Public Safety Officer Jacob Gould down plays the idea of being thought of as a hero. He joined the Army, like others before him, to make a difference. As an infantryman, he put his skills to work as a combat life saver (CLS) during a year of combat duty in Afghanistan.
“The role of a CLS is to provide life-saving intervention and treatment, like an EMT, until higher medical service providers arrive, which would be the medics,” said Gould. “Unfortunately, during my time in Afghanistan, I had to use my training and skills as a CLS often.”
At USI, he used his knowledge with an unlock kit to rescue a toddler accidentally locked inside a car (along with the mother’s keys) on a 95-degree day this past summer. With the distraction of the frightened toddler’s loud crying and the mother’s panic, Gould got the door unlocked in about 30 seconds. By the time the ambulance arrived, Gould had the child calmed down and treated for heat exposure. “The mother and child were getting ready to leave when AMR arrived. It was our USI medical services that provided the aid and treatment of the child. A lot of people don’t know this, but most of our Public Safety officers are nationally certified EMTs.”
Public Safety officers take classes to keep up their certifications in everything from emergency response to crisis intervention. “It’s a lot more than what I thought was involved when I first started here a year-and-a half ago,” said Gould. “It’s not just a glorified security job. We get to do a little bit of everything. There’s never a boring day on campus. This is the best job that I’ve had since I left active duty.”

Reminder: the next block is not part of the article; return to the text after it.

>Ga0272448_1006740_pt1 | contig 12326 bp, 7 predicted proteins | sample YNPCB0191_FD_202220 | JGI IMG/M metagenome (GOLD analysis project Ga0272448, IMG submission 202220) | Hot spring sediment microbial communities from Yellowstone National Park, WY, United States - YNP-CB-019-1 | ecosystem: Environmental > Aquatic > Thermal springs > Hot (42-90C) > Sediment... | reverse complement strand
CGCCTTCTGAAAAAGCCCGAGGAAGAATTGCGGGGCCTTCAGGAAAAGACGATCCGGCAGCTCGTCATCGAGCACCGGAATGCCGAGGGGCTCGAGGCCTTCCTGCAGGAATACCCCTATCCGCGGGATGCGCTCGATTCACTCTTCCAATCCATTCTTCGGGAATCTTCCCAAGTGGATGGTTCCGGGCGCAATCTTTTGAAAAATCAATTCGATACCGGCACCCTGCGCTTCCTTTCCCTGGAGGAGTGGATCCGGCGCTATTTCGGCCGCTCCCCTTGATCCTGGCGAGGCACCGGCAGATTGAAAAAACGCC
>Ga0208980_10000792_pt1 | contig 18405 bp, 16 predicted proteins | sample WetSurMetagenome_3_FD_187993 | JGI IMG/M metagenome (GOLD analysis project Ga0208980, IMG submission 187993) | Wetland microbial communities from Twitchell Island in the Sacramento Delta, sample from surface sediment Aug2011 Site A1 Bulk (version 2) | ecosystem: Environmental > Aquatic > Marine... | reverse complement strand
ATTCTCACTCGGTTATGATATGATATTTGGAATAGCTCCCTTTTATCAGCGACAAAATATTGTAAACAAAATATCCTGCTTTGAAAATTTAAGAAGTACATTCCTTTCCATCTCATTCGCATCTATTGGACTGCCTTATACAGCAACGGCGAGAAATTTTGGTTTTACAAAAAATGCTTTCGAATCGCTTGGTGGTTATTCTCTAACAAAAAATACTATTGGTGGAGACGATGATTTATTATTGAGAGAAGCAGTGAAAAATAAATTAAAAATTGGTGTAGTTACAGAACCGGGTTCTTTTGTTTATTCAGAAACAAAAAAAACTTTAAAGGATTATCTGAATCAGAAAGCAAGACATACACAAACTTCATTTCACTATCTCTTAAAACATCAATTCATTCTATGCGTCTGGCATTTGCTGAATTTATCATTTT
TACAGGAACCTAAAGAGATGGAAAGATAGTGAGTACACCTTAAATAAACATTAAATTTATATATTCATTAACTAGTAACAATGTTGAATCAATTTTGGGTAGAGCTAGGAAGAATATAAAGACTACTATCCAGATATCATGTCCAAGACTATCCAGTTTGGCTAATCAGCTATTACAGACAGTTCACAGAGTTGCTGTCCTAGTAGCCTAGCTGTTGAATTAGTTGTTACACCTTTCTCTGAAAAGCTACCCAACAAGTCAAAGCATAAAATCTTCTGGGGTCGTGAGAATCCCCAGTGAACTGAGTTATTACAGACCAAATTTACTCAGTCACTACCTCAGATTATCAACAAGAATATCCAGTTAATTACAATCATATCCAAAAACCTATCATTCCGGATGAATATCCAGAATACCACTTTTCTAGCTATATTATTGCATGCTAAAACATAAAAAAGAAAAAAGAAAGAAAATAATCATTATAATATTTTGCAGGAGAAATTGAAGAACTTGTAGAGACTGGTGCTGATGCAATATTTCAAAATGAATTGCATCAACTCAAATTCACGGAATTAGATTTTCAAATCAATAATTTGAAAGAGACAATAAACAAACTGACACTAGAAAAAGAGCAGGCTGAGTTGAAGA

As a drill sergeant in the Army Reserves, Gould becomes a teacher during 10-week basic training drills, as he and his staff mentor and mold 260 new recruits into combat-ready soldiers. “It’s one of the most stressful and demanding, yet rewarding jobs in the Army.” He also teaches basic medical and CLS certification classes for the Army. One weekend a month, he helps with the supporting the training of other Army Reserve and National Guard units that are getting ready to deploy or perform other functions as needed.
Gould is not the only soldier in his house. His wife, Brandy, is in the Army. They met in Fort Jackson, South Carolina, where she was attending school at the U.S. Army Chaplain Center and he was in the drill sergeant academy. They married, expanded their family to include a young son, Bryson, and eventually moved to Evansville.
This summer, Gould’s wife will assume the hero mantle as she packs up and heads to Iraq for a 9-month mission. As a chaplain’s assistant she will provide support emotional support, peer counseling to the soldiers and coordinate religious services for soldiers far away from home.
In her absence, the Gould men will carry on, Army strong.
Photo Credit: Provided
Jacob, Brandy and Bryson Gould